(HealthDay News) — Continuing aspirin for chronic antiplatelet therapy is safe in patients undergoing laparoscopic partial nephrectomy, according to a study published in the April issue of The Journal of Urology.

David A. Leavitt, MD, from the Hofstra North Shore LIJ School of Medicine in New Hyde Park, NY, and colleagues evaluated perioperative outcomes among 430 consecutive patients undergoing laparoscopic partial nephrectomy (January 2012 to October 2014). Patients were stratified between whether they continued aspirin or stopped treatment preoperatively.

The researchers found that among 101 patients (23.4%) on chronic aspirin therapy, 17 continued antiplatelet treatment (16.8%). One patient in the aspirin group developed bleeding postoperatively and required angioembolization. In the off-aspirin cohort, 1 myocardial infarction was observed. There were no significant differences in the incidence of major postoperative complications, intraoperative blood loss, transfusion rate, length of hospital stay, or rehospitalization rate. Continued aspirin use was tied to significantly increased operative time (181 versus 136 minutes; P = 0.01).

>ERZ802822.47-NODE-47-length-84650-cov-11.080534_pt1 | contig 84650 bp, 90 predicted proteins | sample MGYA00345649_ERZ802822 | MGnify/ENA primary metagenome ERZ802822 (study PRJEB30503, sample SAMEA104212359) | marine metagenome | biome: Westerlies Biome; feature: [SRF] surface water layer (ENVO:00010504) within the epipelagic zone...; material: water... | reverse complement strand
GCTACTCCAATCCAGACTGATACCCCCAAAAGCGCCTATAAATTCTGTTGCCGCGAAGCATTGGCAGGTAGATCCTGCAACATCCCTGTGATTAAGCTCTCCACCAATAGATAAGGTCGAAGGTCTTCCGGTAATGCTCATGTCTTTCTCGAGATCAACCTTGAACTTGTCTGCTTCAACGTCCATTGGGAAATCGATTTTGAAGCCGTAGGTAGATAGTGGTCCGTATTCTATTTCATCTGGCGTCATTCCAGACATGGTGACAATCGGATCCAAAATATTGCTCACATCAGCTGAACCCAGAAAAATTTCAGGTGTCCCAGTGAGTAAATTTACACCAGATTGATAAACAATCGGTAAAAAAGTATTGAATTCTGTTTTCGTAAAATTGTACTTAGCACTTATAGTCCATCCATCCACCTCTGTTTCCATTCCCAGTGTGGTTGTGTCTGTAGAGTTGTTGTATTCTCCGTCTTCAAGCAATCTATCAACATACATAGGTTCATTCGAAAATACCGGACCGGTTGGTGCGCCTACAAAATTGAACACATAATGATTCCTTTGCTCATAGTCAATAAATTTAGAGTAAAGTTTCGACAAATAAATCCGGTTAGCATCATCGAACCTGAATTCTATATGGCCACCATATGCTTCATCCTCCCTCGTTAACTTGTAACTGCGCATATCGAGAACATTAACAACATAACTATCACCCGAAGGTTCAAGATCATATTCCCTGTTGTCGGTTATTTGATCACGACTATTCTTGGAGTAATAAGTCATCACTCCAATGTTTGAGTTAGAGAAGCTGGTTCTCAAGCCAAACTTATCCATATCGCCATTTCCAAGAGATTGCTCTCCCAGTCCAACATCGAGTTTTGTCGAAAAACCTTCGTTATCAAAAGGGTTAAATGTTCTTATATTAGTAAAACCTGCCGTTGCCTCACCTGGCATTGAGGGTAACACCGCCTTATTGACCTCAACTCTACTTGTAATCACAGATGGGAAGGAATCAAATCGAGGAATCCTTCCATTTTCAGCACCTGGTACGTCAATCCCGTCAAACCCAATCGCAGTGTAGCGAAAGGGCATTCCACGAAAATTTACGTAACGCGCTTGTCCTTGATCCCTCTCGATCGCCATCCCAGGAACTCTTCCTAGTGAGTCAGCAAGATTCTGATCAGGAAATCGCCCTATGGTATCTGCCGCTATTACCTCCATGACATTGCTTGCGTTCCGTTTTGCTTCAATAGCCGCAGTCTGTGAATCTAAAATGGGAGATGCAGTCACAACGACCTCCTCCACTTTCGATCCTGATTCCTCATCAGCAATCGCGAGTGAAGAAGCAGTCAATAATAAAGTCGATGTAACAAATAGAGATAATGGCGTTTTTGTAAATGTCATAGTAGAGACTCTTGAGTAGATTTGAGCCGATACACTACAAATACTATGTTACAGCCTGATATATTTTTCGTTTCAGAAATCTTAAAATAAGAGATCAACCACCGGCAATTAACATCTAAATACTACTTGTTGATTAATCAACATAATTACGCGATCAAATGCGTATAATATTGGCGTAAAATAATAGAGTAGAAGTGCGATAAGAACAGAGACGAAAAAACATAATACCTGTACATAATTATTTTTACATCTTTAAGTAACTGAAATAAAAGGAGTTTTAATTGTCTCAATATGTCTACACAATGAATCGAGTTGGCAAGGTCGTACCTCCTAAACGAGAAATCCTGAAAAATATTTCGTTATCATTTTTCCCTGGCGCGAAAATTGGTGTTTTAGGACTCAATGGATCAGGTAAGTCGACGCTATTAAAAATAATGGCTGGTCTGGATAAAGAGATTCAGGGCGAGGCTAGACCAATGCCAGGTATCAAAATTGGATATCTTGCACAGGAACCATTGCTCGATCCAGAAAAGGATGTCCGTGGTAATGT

“Laparoscopic partial nephrectomy is safe and effective in patients on chronic antiplatelet therapy who require perioperative aspirin for cardioprotection,” the authors write.


  1. Leavitt DA, Keheila M, Siev M, et al. Outcomes of Laparoscopic Partial Nephrectomy in Patients Continuing Aspirin Therapy. J Urol. doi: 10.1016/j.juro.2015.10.132.